Costa Rica: The Introtour
Never been to Latin America? Well, take a look at this.
We also have an 11 day Pacific Costa Rica tour from 21 June – 1 July 2013. This tour will be led by Scott Olmstead and run in conjunction with Tucson Audubon. Please email us at email@example.com or phone us at (800)348-5941 for more information.
While it may be an ecotourism cliché, the outrageously beautiful quetzals, great lodges, and friendly people are just some of the reasons why people come back to Costa Rica again and again. This tiny Central American country has more than its share of beautiful scenery, not to mention a rich assortment of birds unequaled by any other country of its size. This short tour takes in the top birding spots in comfort and style, and is timed to maximize your vacation time. The easy trails, great lodges, and fantastic birds make this a great introduction to the addictive wonders of Neotropical birding.
Day 1: San José. You will be picked up at the airport and taken to Hotel Bougainvillea for the night. If you arrive early enough you could enjoy some birding in the hotel grounds; keep an eye out for White-eared Ground-Sparrow, Blue-crowned Motmot, and even Gray-necked Wood-Rail.
Day 2: Braulio Carrillo NP. Our first morning will be spent in the lower ranges of this enormous national park. Our main targets are Caribbean foothills specialties like Lattice-tailed Trogon, Blue-and-gold Tanager, and Streak-crowned Antvireo. We have a chance of finding the amazing Black-crested Coquette, the striking Snowcap, and lots of other spectacular hummers. Antswarms here can be very exciting, especially if a Black-crowned Antpitta is in attendance. In the afternoon we shall drive to La Selva, our base for the next two nights. On some tours, we stay in another lodge a few minutes’ drive away from La Selva.
Day 3: La Selva. Bird activity around the headquarters of this famous research station can be so intense in the early morning that it is hard to make any progress down the trails, and often the morning is over before you know it. Montezuma Oropendolas, White-crowned Parrots, and Keel-billed and Chestnut-mandibled Toucans are some of the more impressive species, but the smaller and more brightly-colored birds are also mesmerizing. Passerini’s, Crimson-collared, and Golden-hooded Tanagers, Blue Dacnis, several euphonias, and Rufous-tailed Jacamar are all usually easy to see here. Venturing farther into the reserve, we get into tall rainforest where we’ll search for shyer species like Semiplumbeous Hawk, Ocellated Antbird, Black-faced Antthrush, Chestnut-colored Woodpecker, and Nightingale Wren.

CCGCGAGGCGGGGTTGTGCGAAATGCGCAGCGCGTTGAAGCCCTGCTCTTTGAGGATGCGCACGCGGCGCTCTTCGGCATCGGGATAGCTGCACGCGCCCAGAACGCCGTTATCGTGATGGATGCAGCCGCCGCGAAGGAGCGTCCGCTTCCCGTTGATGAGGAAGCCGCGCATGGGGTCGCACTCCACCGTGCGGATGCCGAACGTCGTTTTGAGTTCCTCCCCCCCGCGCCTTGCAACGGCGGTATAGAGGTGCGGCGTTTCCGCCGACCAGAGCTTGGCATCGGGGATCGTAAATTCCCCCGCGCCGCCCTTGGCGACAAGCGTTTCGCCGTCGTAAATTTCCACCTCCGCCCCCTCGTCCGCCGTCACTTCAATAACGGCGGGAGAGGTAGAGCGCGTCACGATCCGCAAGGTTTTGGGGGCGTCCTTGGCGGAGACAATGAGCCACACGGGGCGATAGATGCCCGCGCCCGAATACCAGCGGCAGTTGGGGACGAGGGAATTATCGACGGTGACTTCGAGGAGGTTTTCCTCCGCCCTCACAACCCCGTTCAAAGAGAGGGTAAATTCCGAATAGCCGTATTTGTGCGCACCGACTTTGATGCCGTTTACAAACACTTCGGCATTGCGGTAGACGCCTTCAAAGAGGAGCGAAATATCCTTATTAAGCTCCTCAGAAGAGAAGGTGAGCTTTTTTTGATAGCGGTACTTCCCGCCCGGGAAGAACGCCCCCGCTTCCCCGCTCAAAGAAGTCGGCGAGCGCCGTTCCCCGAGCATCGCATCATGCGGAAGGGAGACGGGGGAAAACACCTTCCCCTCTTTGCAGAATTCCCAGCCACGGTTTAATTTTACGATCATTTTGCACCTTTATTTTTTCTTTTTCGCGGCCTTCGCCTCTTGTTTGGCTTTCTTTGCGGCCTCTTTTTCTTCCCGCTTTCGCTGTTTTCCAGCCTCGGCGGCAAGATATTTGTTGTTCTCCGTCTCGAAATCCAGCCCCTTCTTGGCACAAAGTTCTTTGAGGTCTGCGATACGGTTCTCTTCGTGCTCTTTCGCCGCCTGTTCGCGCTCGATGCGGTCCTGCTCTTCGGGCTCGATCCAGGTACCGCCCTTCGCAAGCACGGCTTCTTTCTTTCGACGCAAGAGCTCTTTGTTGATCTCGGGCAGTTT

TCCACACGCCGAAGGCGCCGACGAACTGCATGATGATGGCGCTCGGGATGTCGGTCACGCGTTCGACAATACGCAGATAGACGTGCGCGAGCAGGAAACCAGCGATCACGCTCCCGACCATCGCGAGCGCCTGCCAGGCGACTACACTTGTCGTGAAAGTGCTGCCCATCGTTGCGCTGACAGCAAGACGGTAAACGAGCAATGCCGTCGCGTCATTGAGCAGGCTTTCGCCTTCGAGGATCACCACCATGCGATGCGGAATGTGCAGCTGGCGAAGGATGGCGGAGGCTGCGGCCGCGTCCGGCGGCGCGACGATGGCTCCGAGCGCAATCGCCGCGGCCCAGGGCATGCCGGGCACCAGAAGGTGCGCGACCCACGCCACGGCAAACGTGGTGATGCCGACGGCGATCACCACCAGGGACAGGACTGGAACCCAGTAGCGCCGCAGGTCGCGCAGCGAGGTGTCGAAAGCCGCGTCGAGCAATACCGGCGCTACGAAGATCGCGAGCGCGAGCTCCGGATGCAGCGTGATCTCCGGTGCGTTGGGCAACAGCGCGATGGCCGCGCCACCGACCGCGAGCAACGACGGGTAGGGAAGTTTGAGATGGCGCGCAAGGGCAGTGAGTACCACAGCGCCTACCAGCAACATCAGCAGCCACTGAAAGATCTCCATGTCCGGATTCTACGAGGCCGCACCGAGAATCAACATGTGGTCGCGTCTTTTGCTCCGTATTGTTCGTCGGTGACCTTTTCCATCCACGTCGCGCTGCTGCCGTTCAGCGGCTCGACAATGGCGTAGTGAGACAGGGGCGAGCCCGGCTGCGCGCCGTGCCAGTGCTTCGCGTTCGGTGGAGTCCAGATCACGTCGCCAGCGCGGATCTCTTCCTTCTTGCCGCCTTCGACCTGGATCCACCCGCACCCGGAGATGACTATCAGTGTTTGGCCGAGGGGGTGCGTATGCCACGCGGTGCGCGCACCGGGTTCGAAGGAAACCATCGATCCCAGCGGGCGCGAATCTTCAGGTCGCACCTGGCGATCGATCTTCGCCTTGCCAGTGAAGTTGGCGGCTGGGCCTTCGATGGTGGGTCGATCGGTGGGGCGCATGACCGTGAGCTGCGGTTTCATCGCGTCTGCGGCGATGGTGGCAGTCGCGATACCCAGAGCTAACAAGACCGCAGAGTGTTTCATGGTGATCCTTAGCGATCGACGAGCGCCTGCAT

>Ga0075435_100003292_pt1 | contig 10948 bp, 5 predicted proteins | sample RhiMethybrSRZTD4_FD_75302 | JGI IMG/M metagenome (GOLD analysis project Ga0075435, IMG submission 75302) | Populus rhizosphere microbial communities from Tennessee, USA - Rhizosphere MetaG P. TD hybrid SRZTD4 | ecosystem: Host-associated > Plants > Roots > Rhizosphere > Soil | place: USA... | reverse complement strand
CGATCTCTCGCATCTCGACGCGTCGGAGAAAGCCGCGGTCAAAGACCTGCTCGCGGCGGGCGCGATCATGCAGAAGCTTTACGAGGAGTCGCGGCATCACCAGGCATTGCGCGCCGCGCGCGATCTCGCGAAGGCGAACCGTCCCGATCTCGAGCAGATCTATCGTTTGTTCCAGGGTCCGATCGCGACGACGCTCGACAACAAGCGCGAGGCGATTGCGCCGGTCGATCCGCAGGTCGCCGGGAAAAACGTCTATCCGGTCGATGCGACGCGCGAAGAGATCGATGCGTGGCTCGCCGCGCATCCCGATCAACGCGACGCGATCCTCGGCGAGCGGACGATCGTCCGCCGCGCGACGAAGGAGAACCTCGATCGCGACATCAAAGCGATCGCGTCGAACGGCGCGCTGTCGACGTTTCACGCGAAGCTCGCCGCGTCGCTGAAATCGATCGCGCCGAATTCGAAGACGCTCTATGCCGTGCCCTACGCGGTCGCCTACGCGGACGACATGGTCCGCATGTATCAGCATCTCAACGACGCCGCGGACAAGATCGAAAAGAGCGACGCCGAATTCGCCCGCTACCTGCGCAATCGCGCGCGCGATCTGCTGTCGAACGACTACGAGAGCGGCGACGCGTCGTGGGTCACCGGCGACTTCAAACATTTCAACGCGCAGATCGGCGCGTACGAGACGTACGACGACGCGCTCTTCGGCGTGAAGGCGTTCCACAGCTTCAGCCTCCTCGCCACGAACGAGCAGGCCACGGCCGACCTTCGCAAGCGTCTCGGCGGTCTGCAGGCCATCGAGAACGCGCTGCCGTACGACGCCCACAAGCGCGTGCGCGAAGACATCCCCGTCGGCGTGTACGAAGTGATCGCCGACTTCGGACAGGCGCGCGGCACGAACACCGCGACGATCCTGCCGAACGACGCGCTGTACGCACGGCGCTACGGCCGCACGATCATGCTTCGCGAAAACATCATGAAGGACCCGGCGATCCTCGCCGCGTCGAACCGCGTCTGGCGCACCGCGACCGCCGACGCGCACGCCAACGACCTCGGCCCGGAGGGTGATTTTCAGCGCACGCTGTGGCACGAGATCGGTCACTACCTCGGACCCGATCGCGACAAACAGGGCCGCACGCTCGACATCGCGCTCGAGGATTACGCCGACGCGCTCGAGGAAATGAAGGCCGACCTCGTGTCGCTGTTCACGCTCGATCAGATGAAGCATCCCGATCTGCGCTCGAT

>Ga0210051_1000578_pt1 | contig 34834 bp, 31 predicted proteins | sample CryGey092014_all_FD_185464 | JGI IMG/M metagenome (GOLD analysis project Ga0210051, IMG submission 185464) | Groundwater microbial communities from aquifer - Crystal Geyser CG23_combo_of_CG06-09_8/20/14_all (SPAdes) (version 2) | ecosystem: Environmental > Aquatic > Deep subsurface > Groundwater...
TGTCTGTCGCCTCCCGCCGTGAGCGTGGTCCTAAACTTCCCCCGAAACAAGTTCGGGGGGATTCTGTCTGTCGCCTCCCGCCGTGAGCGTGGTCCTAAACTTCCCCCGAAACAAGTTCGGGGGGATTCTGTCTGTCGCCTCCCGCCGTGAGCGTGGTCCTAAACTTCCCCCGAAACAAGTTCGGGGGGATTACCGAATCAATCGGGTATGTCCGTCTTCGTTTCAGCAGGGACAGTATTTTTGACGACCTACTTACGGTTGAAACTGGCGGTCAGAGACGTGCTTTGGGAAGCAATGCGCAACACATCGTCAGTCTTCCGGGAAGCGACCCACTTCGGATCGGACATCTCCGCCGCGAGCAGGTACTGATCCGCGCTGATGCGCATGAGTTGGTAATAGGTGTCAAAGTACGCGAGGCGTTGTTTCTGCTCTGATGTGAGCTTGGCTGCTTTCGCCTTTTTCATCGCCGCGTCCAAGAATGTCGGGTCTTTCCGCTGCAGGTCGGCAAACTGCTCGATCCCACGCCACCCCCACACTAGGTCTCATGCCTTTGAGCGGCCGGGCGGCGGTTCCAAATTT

Day 4: La Selva to Savegre. After another morning at La Selva, we will drive through the central valley and up into the Talamanca Mountains, stopping at some often productive feeders en route. We’ll spend two nights in the Savegre Valley, where feeders attract Scintillant and Volcano Hummingbirds, Green Violet-ear, and Gray-tailed Mountain-gem.
Day 5: Savegre. The Savegre Valley is surrounded by magnificent oak forests, home to many species restricted to the high mountains of Costa Rica and western Panama. Mixed species flocks here can be fantastic, with many of these special birds moving together, including Collared Redstart, Black-cheeked and Flame-throated Warblers, Ochraceous Wren, Ruddy Treerunner, Flame-colored and Spangle-cheeked Tanagers, Spot-crowned Woodcreeper, Mountain Thrush, and Yellow-thighed Finch. The real star of Savegre is the astounding Resplendant Quetzal, without a doubt one of the world’s most spectacular birds. There are usually several stakeouts in the valley, and nowhere else do we stand a better chance of finding Costa Rica’s flagship species.